To avoid repetition, I'll just say $v$ "is a root" instead of $v$ "is proportional to a root", because the algorithm won't care about scaling much.

Here is how I would try to program this. (I have a "bad" habit of putting simple roots and fundamental weights in spaces dual to each other, contrary to the usual Lie theory construction. There are good reasons for this, IMHO, but this is not the place for that discussion.) In any case, I'll have my simple roots $\alpha_1,\ldots,\alpha_n$ in a vector space $V$ and my fundamental weights $\rho_1,\ldots,\rho_n$ in $V^*$. Let $\langle\cdot,\cdot\rangle$ be the pairing between $V^*$ and $V$.

I will assume $v\neq0$ is a nonnegative $\mathbb{Q}$-linear combination of the $\alpha_1,\ldots,\alpha_n$. (If it's not either this or a nonpositive combination, we already know it's not a root.)

The main point of the algorithm will be to look at $v^\perp=\{x\in V^*:\langle x,v\rangle=0\}$ and decide if its intersection with the Tits cone is correct for $v$ to be a root (or equivalently whether $v^\perp$ is a reflecting hyperplane in the dual representation $V^*$).

We should first test if $v^\perp$ intersects the Tits cone. If not, then $v$ is not a root and also the algorithm I'm about to describe will not terminate. (So we had better test it separately.) I *think*, however, that this is easy: For any root $\beta$ (for example, we could take $\beta$ to be a simple root), consider the line segment connecting $v$ to $\beta$. Then $v^\perp$ fails to intersect the Tits cone if and only if somewhere along that line segment there is a vector whose squared length is zero, possibly only $v$ itself. (That's the part that I *think* is true... but surely we know this, don't we?)

So, we will assume $v^\perp$ intersects the Tits cone. Let's choose a point $p$ on $v^\perp$ in the Tits cone. For this, I *think* we can just take the point on $v^\perp$ closest to $\rho_1+\cdots+\rho_n$. Since the Tits cone is convex and $\rho_1+\cdots+\rho_n$ is in the Tits cone, this should work. (Sitting here, I don't see why it wouldn't work in the Euclidean sense of "closest point", but maybe we need to think about the metric on the Tits cone.) We need $p$ as a linear combination of $\rho_1,\ldots,\rho_n$.

We will now apply a sequence of simple reflections (in the dual representation $V^*$) to move $p$ into the fundamental chamber (the cone spanned by $\rho_1,\ldots,\rho_n$). At each step, we look for an index $i$ such that the $\rho_i$ coordinate of $p$ is negative, and apply $s_i$ to $p$. We also apply $s_i$ to $v$. When we can't do that any more, call the new vector $v'$ and the new point $p'$. (Why does this terminate? Because $p$ is contained in $xD$ fro $D$ the fundamental chamber and $x\in W$. At every step, the length of $x$ decreases.)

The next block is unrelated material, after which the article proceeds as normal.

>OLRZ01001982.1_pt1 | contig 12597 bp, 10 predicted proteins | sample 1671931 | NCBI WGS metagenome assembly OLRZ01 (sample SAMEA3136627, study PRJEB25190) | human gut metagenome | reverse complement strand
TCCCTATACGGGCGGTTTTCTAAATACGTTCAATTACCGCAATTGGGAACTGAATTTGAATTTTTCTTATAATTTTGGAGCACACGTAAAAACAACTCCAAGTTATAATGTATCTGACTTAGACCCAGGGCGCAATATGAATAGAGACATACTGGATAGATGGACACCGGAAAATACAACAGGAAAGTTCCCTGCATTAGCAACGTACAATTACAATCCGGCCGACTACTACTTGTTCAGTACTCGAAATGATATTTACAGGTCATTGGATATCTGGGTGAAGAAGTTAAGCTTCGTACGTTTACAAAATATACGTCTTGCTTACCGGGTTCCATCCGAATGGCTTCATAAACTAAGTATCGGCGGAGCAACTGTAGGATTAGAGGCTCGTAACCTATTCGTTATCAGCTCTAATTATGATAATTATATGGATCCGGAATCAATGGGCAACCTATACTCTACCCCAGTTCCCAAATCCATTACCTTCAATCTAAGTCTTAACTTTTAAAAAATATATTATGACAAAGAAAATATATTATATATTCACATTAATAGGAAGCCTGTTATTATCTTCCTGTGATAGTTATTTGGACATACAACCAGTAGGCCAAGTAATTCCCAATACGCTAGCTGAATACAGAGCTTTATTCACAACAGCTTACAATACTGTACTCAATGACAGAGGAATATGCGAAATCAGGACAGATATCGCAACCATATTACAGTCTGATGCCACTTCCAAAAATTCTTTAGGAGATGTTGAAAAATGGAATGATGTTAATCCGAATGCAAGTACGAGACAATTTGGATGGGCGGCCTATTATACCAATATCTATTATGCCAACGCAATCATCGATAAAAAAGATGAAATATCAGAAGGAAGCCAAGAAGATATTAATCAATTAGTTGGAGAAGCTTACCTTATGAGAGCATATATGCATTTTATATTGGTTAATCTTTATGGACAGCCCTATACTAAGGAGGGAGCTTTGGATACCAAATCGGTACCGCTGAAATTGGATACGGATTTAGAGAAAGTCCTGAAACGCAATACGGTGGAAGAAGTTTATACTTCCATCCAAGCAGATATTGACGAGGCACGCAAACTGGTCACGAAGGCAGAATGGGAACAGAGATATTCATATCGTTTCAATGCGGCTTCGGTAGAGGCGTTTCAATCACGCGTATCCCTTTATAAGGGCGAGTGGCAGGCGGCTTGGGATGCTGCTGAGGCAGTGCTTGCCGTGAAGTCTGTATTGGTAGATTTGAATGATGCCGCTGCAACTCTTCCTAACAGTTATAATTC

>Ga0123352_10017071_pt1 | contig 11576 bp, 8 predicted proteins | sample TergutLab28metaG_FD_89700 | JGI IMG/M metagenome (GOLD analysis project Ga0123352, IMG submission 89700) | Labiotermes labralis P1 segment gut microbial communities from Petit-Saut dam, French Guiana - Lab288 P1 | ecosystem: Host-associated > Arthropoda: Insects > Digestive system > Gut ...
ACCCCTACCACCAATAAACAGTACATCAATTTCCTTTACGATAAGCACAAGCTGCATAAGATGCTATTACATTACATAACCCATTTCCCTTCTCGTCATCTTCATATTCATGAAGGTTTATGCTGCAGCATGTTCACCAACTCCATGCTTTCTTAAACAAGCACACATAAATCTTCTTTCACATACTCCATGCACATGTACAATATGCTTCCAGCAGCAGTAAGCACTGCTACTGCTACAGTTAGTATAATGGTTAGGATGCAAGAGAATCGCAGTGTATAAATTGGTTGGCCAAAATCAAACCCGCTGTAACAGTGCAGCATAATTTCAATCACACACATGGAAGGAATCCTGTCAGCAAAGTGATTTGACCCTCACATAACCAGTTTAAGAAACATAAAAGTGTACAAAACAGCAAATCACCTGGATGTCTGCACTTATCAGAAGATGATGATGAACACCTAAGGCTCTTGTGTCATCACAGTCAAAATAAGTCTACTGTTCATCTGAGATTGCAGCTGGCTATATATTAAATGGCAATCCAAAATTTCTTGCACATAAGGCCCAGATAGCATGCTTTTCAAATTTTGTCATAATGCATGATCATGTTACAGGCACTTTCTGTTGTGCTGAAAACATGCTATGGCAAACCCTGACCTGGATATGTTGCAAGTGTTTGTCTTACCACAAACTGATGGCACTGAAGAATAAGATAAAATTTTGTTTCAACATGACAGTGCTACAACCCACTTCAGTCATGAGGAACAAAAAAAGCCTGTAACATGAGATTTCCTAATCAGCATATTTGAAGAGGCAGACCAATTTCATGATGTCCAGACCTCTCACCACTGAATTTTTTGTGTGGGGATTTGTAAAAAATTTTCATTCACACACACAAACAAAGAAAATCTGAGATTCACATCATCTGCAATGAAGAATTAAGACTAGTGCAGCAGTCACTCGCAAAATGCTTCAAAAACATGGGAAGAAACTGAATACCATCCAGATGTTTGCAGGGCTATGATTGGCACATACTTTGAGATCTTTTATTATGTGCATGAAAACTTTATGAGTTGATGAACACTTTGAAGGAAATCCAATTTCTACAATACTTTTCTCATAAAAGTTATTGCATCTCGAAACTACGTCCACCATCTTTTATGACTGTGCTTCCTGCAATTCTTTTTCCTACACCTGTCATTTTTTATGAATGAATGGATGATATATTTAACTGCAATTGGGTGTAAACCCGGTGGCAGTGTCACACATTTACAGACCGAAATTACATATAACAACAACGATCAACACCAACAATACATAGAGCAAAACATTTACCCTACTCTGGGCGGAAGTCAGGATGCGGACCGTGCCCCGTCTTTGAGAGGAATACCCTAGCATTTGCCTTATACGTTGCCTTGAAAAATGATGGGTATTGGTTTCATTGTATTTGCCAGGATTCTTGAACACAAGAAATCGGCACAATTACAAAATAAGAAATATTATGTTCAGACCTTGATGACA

There are 3 cases: If $p'$ is in the interior of the fundamental chamber (i.e. has all $\rho_i$-coordinates strictly positive), then $v'$ is not a root because $(v')^\perp$ cuts through the fundamental chamber, and also $v$ is not a root. If $p'$ is in the relative interior of a facet (i.e. if $p'$ has exactly $n-1$ positive $\rho_i$-coordinates), then $v'$ is a simple root, so $v$ is a root.

If $p'$ has more than one $\rho_i$-coordinate zero, then we have identified a standard parabolic sub root-system ("root subsystem"?) where $v'$ must live if it is to be a root. (Namely, the subsystem spanned by the $\alpha_i$ such that the $\rho_i$-coordinate of $p'$ is zero.) We can run the whole procedure again using $v'$ and that sub root-system.

But it is probably best to try to avoid having to run the procedure again inductively. This could be accomplished by making a random perturbation of the initial $p$ within $v^\perp$, so that $v'$ does not live on any lower-dimensional faces of the fundamental chamber. This doesn't actually save any steps in the process, but may make programming simpler. Alternatively, *after* getting stuck with $p'$ in a lower-dimensional face of the fundamental chamber, we could perturb $p'$ within $(v')^\perp$ and keep going.